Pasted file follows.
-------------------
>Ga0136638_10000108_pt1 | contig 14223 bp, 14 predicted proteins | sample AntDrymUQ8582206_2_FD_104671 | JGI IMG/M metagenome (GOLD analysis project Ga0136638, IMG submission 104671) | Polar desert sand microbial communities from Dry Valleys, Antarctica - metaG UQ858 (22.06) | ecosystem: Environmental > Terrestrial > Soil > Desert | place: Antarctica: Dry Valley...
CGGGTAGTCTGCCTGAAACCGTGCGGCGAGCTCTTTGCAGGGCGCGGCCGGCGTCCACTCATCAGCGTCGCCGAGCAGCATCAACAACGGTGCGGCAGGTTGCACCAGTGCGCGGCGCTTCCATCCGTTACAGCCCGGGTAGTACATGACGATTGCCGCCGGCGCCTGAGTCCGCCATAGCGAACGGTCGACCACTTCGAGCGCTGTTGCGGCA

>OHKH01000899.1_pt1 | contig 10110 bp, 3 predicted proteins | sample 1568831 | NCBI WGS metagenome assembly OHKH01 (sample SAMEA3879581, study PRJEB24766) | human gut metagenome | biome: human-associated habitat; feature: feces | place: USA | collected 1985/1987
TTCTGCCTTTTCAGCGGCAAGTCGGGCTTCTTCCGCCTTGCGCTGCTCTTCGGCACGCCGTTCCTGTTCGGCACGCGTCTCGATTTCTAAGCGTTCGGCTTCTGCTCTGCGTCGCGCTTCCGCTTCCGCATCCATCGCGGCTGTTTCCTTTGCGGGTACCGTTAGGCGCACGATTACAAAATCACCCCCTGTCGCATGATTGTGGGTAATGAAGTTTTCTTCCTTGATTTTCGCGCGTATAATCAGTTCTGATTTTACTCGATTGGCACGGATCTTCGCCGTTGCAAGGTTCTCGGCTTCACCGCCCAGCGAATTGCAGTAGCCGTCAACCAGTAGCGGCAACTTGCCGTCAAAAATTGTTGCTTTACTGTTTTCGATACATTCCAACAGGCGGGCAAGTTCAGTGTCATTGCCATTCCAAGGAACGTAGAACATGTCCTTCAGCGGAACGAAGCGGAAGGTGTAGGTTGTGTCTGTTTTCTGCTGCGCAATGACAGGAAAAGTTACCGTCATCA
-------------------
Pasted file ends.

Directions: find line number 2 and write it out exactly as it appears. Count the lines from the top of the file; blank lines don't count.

CGGGTAGTCTGCCTGAAACCGTGCGGCGAGCTCTTTGCAGGGCGCGGCCGGCGTCCACTCATCAGCGTCGCCGAGCAGCATCAACAACGGTGCGGCAGGTTGCACCAGTGCGCGGCGCTTCCATCCGTTACAGCCCGGGTAGTACATGACGATTGCCGCCGGCGCCTGAGTCCGCCATAGCGAACGGTCGACCACTTCGAGCGCTGTTGCGGCA